Is God Fair?
Septuagesima Sermon| Rev. Rolf Preus| February 8, 2009| St. Matthew 20:1-16
“So the last will be first, and the first last. For many are called, but few chosen.” Matthew 20:16
Jesus’ parables tell us about the kingdom of God or the kingdom of heaven. The kingdom of God exists here on earth. But, as Jesus said before Pontius Pilate, it is not of this world. It is in the world. It is not of the world. In fact, it is a kingdom whose standards fly in the face of what the world regards as fair and just.
If I work twelve hours and you work only one hour I ought to be paid more than you are paid. That’s only fair. You’d agree if you were the one who worked for twelve long hours, sweating through the heat of the day, and then I showed up in the cool of the evening after most of the work was done. It’s not fair that everyone be paid the same when some people have worked so much harder and longer than others.
It’s not fair. Life isn’t fair. We complain and we find sympathetic ears. We whine and complain about this and that while others nod their heads until we finally wind down and then they can share their own personal taste of injustice. Well, that’s the way of the world. Only the very young and naïve expect the world to be anything else but unfair. Justice is a rare commodity.
Surely God is in favor of justice! Surely the church is the one place of refuge from the injustice of this world! But it rather appears that the church is the most unjust place of all.
They stood around for eleven hours while everyone else was working. When asked why they were standing there loafing, they said it was because nobody hired them. Surely they knew there was work available. They were just too lazy to do it. By the time they were hired most of the work was done. Then, not only are they paid the same as everyone else, they are paid first. Those who did all the work have to wait. After waiting, they are insulted by getting the same amount of money as those who did hardly anything at all.
They are insulted. The kingdom of God is an insult. It is an insult to the religions of this world. The Holy Christian Church (which is another name for the kingdom of God) has no respect at all for the religions of this world. All human religions are based on human merit. You work for what you get. You are paid according to your work. The more good you do the better you are treated. To be treated the same as the one who stood idly by doing nothing is an outrage. So say all human religions. And this is why the Holy Christian Church is a scandal to every decent adherent of the religion of the flesh.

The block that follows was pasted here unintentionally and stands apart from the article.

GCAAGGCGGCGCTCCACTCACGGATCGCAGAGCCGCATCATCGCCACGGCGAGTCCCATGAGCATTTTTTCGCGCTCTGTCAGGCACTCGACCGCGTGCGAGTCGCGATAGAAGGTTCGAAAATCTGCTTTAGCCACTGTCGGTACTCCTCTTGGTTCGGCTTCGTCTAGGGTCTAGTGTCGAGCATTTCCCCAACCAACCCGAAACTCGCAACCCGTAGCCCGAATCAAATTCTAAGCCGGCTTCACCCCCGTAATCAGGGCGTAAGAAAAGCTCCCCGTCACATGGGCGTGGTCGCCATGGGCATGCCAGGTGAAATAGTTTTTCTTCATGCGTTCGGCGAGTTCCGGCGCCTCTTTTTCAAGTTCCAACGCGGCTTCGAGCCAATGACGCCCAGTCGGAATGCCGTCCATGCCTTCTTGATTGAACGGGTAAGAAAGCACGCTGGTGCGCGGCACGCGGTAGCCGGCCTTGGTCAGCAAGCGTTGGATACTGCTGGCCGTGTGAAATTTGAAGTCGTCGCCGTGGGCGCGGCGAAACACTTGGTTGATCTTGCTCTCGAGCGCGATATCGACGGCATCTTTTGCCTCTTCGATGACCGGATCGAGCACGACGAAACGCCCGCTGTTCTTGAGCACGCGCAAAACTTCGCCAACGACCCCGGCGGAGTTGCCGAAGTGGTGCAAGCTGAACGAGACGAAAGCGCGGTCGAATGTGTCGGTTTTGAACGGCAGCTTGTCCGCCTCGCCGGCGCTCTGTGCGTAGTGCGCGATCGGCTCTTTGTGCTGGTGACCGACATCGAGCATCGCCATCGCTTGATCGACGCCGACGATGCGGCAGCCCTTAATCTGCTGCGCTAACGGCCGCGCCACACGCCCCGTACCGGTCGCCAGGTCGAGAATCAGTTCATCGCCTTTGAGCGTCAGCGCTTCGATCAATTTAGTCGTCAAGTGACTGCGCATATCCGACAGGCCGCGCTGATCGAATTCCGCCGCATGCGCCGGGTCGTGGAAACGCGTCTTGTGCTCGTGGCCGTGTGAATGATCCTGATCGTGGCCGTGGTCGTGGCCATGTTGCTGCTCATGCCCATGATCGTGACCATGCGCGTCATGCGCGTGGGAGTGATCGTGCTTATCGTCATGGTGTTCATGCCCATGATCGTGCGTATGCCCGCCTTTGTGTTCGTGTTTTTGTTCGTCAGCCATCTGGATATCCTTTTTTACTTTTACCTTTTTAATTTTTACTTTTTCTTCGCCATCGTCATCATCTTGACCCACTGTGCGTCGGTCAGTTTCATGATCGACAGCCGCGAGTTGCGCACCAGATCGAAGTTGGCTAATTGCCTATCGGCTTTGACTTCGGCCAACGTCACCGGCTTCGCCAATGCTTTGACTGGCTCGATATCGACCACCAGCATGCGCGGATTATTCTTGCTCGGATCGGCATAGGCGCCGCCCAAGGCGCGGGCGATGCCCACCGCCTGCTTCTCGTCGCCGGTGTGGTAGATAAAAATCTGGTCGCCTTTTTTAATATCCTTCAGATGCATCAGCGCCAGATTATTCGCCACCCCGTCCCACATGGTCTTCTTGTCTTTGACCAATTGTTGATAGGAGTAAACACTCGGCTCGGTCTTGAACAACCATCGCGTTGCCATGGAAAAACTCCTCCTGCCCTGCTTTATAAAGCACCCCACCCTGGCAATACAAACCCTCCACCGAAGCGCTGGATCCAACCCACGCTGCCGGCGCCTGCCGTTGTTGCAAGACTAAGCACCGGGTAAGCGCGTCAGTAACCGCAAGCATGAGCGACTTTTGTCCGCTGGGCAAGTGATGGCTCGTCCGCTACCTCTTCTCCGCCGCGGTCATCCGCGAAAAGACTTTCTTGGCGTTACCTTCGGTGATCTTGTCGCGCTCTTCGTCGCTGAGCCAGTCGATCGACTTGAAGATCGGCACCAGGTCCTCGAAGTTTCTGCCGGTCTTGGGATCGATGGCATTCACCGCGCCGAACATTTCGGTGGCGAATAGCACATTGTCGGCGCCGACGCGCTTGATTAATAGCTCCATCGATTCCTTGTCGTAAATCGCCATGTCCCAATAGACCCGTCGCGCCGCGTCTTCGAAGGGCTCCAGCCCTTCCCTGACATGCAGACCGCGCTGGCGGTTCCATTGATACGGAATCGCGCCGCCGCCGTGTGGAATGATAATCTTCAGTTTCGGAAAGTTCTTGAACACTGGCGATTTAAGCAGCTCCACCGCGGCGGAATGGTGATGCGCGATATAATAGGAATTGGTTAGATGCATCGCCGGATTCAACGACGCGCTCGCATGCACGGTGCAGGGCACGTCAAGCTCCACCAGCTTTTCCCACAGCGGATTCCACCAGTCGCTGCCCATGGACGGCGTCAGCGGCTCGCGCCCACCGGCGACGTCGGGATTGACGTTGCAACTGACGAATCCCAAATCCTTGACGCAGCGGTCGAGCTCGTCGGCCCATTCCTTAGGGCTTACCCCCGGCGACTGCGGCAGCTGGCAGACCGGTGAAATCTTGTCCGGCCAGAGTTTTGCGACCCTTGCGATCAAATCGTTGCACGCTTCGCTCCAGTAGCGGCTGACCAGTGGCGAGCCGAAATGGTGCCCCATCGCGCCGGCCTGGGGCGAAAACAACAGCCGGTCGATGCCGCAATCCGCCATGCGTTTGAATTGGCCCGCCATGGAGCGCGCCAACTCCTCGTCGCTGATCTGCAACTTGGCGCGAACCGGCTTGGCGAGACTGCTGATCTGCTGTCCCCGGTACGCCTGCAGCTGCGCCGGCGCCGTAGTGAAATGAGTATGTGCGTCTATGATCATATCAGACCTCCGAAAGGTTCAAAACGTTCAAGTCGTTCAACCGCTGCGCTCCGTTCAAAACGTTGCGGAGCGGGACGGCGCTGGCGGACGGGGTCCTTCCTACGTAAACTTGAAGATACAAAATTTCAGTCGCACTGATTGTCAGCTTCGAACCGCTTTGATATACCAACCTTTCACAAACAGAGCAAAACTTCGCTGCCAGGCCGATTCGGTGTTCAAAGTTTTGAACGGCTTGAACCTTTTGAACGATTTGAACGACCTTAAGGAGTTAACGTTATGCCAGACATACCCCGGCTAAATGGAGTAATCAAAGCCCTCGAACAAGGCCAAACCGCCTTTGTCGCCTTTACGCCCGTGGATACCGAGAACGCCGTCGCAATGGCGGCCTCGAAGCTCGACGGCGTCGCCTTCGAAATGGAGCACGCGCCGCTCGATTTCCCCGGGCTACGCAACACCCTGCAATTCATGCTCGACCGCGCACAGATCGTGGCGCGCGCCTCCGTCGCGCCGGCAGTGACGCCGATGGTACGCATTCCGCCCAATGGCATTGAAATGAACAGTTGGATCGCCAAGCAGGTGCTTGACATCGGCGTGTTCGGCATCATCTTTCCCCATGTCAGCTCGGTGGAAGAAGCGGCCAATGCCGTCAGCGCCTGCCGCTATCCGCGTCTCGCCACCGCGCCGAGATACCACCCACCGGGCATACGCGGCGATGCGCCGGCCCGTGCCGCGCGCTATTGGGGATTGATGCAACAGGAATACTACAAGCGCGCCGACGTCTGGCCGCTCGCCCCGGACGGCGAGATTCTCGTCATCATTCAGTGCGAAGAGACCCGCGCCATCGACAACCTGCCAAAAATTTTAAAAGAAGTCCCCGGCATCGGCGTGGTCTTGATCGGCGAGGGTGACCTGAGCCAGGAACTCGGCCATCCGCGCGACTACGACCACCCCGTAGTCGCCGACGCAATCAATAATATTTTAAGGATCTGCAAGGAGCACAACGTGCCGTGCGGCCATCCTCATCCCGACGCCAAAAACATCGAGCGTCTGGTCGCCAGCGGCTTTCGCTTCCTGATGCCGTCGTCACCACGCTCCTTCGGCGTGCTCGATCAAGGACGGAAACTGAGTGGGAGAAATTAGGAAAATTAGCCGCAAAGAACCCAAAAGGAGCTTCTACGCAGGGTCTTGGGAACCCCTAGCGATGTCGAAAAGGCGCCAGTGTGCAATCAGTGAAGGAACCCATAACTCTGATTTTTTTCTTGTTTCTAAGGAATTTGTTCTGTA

The flesh is how God’s word describes fallen humanity. The flesh desires not what God wants but what man wants. The flesh is the fallen and sinful desire of people who are estranged from God and hostile to God. But the flesh makes itself out to look very good. It constructs religious systems that appear to be as holy as holy can be. But appearances are deceiving. The sinful, fallen, blind flesh is hostile to God. It despises the things that come from God. St. Paul puts in this way in Romans 8:7-8,
Because the carnal mind is enmity against God; for it is not subject to the law of God, nor indeed can be. So then, those who are in the flesh cannot please God.
The sinful flesh is hostile to God, but it doesn’t know it. It hates God, but it cannot see this. This is because fallen sinful human nature is not only at enmity against God. It is also blind. St. Paul contrasts the wisdom that comes from the Holy Spirit to the wisdom that comes from the flesh in 1 Corinthians 2:13-14,
These things we also speak, not in words which man’s wisdom teaches but which the Holy Spirit teaches, comparing spiritual things with spiritual. But the natural man does not receive the things of the Spirit of God, for they are foolishness to him; nor can he know them, because they are spiritually discerned.
Anyone who has not been called out of the darkness of unbelief by the Holy Spirit remains in spiritual ignorance so profound that he sincerely believes that evil is good and good is evil. He looks at God’s grace and sees how it treats all sinners alike and he despises God for it. To the natural man, that is to say the person who is not born from above by the Holy Spirit, the Christian gospel is foolish, dangerous, unjust, and a serious threat to all decent religions. This is why Christians must endure persecution from this world. Our faith is offensive to this world. Our faith in Jesus requires us to say that every religion ever invented by anyone in this world is false and ungodly.
The workers in the vineyard who labor hard and long all day are those people who belong to the church outwardly but are not really believers. They labor hard to gain a reward, but they refuse to repent of their sins. And so they must carry those sins around with them. They must try and try and try again to make themselves into the kind of person God would accept and love. They must work so very hard, but never find any freedom. Some slaves have been able to work their way to freedom, but a slave to sin cannot work his way to spiritual freedom. His chains are not on his wrists and ankles but within his own heart. Even while he’s trying to do the religious deeds that he thinks will make him free he is clinging the more tightly to that which enslaves him. He can only work himself deeper and deeper into bondage.